JAL Big Apple Classic
JAL Big Apple Classic
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Pak holds holds on to lead

Se Ri Pak says she is bigger in her native South Korea than Michael Jordan is in the United States.

Clinging to a one-shot lead midway through the Japan Airlines Big Apple Classic, Pak said she wants to be like Mike used to be on the basketball court -- bold, aggressive, ultra confident.

"I will try to play more strong, no matter what," Pak said after shooting a 2-under 69 today at the Wykagyl Country Club. "Saturday and Sunday, go for it. More better score each day. That is my style."

Pak said she has been a superstar in Korea since her fabulous 1998 season in which she won four tournaments including two majors, the U.S. Women's Open and the LPGA Championship. When she tried to go home after that performance and blend like before into the background, she discovered the extent of her celebrity.

"Many say I am in my home country more than Michael Jordan is here," she said. "After win, I went back to country, I try to wear different clothes and go shopping. Still they know me. Pretty amazing."

Pak is currently working on a new round of fame-enhancing accomplishments. She has won two of the last four LPGA events and has returned to the elite circle of players -- Karrie Webb, Juli Inkster, and Meg Mallon among them -- who seem to win all the tournaments on tour.

All three of those players are back at the top of the leaderboard this week.

Mallon, Webb, Lorie Kane and Sherri Steinhauer were at 6-under 136, one stroke behind Pak. U.S. Open champion Inkster, continuing her sensational resurgence, shot a 4-under 67 Friday and was at 138, along with Pearl Sinn.

Pak, who led by a stroke after an opening-round 66, had nine pars, four bogeys, four birdies and an eagle in an up-and-down round. For the second straight day, she eagled the 432-yard, par-5 15th, hitting a second-shot 4-iron to about 40 feet and rolling in the putt.

At one point, Pak appeared ready to take command of the tournament but she couldn't do it. Standing at 9-under, she pulled a 5-wood into a greenside trap on the par-3, 222-yard seventh hole -- her 16th hole of the day -- barely got the ball onto the green and two-putted from 25 feet.

On the short par-4 ninth, Pak pushed her drive into tall grass at one end of a water hazard. She had to chip out into the fairway and couldn't get up and down for par.

"Almost a pretty good round," Pak said. "A few bad shots. My irons, a little pulled. My driver, a little pushed."

Mallon's five-birdie, no-bogey 66 tied with Diane Barnard for today's low round.

"It feels great because this golf course can jump up and grab you," Mallon said.

A pal from the U.S. World Cup soccer team, Julie Foudy, followed Mallon's threesome around the course today and cheered every birdie.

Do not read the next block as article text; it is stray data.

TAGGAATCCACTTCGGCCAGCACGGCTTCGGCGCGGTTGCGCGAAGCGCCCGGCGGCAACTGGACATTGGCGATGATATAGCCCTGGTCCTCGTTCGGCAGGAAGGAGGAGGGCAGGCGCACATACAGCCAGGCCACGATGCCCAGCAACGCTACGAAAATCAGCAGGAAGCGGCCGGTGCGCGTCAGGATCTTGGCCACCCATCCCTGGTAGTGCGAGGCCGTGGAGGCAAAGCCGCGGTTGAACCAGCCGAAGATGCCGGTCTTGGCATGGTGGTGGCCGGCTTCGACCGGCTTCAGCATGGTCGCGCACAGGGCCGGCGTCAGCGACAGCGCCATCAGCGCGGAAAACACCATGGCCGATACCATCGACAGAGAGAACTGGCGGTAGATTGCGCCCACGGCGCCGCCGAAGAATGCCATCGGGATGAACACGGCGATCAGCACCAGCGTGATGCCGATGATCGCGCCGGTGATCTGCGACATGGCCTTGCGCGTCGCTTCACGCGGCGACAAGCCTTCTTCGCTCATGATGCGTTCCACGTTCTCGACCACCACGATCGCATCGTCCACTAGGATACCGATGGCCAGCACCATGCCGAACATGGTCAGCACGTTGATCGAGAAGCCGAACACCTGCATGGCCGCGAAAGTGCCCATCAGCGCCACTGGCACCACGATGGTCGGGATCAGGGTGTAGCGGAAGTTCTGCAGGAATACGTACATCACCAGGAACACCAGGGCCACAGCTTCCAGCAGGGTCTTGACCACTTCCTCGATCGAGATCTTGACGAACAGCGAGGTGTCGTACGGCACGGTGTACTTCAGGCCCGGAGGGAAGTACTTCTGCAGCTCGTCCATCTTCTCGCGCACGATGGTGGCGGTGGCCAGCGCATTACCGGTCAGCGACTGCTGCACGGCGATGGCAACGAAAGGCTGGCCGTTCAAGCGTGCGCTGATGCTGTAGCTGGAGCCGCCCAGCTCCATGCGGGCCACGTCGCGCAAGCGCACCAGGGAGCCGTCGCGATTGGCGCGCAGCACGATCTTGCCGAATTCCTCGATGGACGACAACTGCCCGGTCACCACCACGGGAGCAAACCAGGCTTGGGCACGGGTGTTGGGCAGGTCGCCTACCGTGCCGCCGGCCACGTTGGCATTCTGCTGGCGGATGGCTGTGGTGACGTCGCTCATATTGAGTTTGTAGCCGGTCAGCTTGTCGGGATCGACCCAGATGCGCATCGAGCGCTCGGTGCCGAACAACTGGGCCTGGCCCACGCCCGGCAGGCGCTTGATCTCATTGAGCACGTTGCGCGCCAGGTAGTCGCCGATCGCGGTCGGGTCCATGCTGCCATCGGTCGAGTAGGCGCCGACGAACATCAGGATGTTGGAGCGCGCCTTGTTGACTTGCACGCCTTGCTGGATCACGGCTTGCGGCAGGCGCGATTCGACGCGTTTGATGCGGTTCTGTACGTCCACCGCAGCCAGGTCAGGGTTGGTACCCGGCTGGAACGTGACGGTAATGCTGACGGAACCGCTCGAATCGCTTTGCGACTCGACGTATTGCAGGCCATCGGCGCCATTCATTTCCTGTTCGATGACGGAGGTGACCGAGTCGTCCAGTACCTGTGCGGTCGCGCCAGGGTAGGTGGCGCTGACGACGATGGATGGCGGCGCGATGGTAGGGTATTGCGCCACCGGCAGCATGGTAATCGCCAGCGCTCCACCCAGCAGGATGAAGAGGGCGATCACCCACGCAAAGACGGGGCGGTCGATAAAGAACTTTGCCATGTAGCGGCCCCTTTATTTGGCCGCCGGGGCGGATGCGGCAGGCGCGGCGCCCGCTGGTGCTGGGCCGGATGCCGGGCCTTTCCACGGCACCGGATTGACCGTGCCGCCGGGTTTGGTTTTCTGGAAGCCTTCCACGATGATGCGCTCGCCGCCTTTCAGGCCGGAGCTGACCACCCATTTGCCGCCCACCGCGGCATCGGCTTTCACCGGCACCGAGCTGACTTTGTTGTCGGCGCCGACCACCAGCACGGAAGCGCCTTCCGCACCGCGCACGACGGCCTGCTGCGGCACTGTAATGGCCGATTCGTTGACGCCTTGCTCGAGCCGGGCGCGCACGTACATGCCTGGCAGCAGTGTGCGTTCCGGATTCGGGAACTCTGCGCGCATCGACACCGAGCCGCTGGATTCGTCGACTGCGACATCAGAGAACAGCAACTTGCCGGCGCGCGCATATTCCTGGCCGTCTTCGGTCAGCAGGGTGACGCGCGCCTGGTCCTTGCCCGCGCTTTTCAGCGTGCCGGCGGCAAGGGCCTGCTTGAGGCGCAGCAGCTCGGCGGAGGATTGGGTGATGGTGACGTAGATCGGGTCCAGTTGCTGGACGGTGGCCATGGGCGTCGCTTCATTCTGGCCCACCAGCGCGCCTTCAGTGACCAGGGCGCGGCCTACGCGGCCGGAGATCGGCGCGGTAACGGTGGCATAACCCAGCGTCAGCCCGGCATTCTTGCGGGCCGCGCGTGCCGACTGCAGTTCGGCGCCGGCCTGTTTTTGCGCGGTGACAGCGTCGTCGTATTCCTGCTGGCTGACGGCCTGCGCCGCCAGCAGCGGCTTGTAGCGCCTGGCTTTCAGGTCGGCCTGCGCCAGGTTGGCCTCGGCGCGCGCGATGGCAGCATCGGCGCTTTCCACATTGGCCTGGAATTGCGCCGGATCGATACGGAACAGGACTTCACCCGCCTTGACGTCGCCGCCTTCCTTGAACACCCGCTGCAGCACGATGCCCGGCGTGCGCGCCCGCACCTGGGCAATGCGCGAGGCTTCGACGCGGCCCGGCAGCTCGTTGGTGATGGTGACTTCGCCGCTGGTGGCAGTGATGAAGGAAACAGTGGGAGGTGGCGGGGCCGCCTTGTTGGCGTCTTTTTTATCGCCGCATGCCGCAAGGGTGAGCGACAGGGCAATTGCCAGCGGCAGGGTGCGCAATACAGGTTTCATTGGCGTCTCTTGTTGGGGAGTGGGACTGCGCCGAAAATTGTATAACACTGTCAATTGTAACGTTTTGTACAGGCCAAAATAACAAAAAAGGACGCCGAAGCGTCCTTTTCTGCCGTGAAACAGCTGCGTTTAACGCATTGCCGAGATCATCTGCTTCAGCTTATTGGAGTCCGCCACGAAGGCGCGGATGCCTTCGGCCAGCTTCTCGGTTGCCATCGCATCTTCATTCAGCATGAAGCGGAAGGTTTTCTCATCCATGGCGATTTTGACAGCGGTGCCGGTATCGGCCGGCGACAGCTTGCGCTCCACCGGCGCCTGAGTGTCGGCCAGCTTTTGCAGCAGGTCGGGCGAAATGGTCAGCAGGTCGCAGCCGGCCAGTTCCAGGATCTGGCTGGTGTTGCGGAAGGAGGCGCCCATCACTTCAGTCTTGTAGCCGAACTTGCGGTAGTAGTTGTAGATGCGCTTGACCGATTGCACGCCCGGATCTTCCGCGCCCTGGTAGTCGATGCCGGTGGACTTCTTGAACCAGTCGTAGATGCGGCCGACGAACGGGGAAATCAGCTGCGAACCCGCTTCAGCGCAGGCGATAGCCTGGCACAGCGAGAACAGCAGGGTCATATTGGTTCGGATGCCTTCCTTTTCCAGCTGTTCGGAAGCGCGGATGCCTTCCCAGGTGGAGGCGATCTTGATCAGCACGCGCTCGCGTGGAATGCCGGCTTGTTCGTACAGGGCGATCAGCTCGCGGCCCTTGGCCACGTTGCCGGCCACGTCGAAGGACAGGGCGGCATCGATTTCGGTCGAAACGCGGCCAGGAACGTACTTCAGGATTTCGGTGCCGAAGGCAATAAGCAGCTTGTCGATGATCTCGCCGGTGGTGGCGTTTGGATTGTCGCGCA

Kane and Steinhauer have shot identical 68s each of the first two rounds. Kane's round was more of a roller-coaster than Steinhauer. She started with two bogeys to slip to 1-under for the tournament but then made five birdies and 11 pars the rest of the round.

"I sometimes think I have to dig myself a hole, then I decide I'd better get something going," she said.

Kane is sixth on this year's money list at $434,094, but is still seeking her first career victory. She has finished second seven times in her LPGA career.

Webb, who has won five times this year, birdied three of her last last four holes to complete a 4-under 67.

Today's sultry 97-degree weather took a toll on Korean Mi Hyun Kim, the points leader for rookie of the year who was tied for second after a 4-under 67 Thursday. She bogeyed two of her five holes today and dropped out because of the heat.

Following the opening round, Kim said she had been fighting a stomach virus for days and had only been able to eat one banana all day Thursday.

Mallon said she wondered early today whether she was going to finish her round.

"The first three holes, I wasn't sure I was going to make it," she said. "The sun was really hammering down out there."

Pak, on the other hand, said the weather was identical to the middle of summer in Korea.

"It's not bad," she said. "I like hot more than cold. Hot is pretty good."

Even hotter weather with higher humidity is forecast for Saturday and Sunday in the New York City area.

DIVOTS: Defending champion Annika Sorenstam shot a 2-over 73 today and was at 3-over 145 for two rounds. That was 12 shots worse than her 67-66 start in last year's tournament, which she eventually won by eight strokes with a record 19-under 265 score. ... Beth Daniel's drive to get into contention ended when, at 3-under, she double-bogeyed the short par-5 15th. It is a hole on which most golfers this week have been routinely making birdie or eagle. Daniel finished with a 73 and a 2-over 144 total. ... Rachel Hetherington challenged Pak for most of the day but faded with a double bogey-bogey finish to shoot 72. She was among those at 3-under 139.